Chinese military shipbuilding technology will leap to the front rank globally in the near future, a senior ship designer said on Tuesday.
Ships, such as aircraft carriers, are “instruments of national significance”, said Wu Xiaoguang, chief designer of China’s first domestic aircraft carrier. The country has achieved great progress since 2012, he said.
On April 26, China launched its first domestically developed aircraft carrier in Dalian, Liaoning province, according to the Ministry of National Defense. The new carrier, the largest and most sophisticated vessel China has ever built, is undergoing a thorough trial run at sea. It’s name will be provided once it is commissioned.
It follows the CNS Liaoning, the country’s first carrier, which was refitted from a partially built Soviet ship.
“An aircraft carrier is the crown jewel of military hardware. It is extremely complex and must be designed with great attention to detail,” Wu told reporters on the sidelines of the 19th National Congress of the Communist Party of China. “And everything on the new carrier, every steel plate, the electronics, equipment, aircraft, missiles and mines was produced on our own.”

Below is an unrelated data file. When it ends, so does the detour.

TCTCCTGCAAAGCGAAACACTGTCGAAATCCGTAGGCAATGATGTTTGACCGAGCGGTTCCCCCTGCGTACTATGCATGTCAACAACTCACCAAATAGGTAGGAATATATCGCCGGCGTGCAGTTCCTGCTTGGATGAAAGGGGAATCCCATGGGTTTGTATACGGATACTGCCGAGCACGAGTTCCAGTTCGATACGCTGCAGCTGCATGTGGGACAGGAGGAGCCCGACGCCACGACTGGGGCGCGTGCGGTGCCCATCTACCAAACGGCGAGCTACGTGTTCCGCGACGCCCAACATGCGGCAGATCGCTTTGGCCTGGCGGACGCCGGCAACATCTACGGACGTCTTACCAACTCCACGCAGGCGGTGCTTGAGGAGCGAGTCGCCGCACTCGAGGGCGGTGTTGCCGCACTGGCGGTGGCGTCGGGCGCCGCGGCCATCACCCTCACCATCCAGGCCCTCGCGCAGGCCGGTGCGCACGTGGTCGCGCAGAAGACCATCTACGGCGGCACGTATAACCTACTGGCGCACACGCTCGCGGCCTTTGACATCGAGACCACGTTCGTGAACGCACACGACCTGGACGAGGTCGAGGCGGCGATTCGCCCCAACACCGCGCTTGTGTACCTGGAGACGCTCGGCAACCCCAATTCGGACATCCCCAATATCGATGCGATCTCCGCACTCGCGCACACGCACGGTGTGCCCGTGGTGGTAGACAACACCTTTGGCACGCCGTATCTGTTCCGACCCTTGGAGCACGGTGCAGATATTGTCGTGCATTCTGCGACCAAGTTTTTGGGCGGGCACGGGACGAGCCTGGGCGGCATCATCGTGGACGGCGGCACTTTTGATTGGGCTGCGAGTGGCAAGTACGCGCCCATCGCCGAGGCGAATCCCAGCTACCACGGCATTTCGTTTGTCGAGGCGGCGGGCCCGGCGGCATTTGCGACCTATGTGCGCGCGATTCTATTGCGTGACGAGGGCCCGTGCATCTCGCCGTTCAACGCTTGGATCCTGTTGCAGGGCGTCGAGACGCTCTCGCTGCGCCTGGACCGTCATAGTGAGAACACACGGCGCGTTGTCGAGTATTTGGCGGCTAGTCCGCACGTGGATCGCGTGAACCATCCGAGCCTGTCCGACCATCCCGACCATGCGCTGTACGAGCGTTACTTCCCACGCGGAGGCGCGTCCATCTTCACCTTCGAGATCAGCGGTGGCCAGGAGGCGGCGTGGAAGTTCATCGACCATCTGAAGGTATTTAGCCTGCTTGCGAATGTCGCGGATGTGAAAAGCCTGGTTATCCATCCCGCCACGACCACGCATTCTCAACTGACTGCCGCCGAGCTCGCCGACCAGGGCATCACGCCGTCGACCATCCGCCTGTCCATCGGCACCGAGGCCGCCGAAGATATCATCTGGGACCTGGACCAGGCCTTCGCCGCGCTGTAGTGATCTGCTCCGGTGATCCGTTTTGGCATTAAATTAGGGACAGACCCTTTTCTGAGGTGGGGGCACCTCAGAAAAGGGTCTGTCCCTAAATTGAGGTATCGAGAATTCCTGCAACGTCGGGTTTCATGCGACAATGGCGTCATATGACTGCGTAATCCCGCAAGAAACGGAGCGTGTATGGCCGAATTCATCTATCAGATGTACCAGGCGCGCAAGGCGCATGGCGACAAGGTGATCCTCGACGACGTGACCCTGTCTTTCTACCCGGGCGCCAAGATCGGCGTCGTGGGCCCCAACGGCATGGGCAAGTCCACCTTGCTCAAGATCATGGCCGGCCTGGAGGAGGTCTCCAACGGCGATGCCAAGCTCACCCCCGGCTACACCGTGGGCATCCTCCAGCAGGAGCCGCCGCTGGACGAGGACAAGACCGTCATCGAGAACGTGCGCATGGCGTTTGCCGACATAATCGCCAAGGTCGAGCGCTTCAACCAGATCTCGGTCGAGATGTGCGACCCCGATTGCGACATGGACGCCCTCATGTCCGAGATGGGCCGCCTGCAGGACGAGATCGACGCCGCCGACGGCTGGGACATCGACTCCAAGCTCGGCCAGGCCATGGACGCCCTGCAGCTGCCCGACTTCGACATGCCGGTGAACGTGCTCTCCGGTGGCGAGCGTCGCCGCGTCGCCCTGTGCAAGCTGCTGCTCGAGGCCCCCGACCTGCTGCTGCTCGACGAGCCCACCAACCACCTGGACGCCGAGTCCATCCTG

With a displacement of 50,000 tons, the carrier is classed as midsize. A large one typically has a displacement of at least 80,000 tons.
On June 28, China launched its Type 055 class guided-missile destroyer in Shanghai. The 10,000-metric-ton warship is equipped with advanced air defense, anti-missile, anti-ship and anti-submarine weapons, and it is regarded as one of China’s most powerful surface combat vessels, the ministry said.
“China is fully capable of producing midsize and large aircraft carriers and large destroyers,” Wu said.
China depends heavily on the sea, with more than 80 percent of its exports and imports ferried by water, he said. At the same time, it is the world’s largest trading nation, with massive migration of workers and movement of tourists. As the Belt and Road Initiative progresses, China’s overseas investment and number of workers will increase dramatically, and “they will need protection from our naval forces”, Wu added.
In recent years, China has been turning out a steady stream of new vessels because “many of our ships are outdated or have exceeded their service life”, he said.
Wu said his teams, whose members’ average age is 37 years, will continue to contribute to China’s growing naval capabilities.
“In the near future, I am confident that our shipbuilding technology will leap to the world’s front rank,” he said.
Major General Ma Gang, a professor at the People’s Liberation Army National Defense University, said a strong naval force is a hallmark of a strong nation, but China will not use its Navy to impose Chinese influence or pursue hegemony.
“The Navy is committed to protecting China’s interests and national sovereignty,” Ma said. “At the same time, a strong Navy can shoulder more escort and peacekeeping duties and contribute more to regional and world peace.”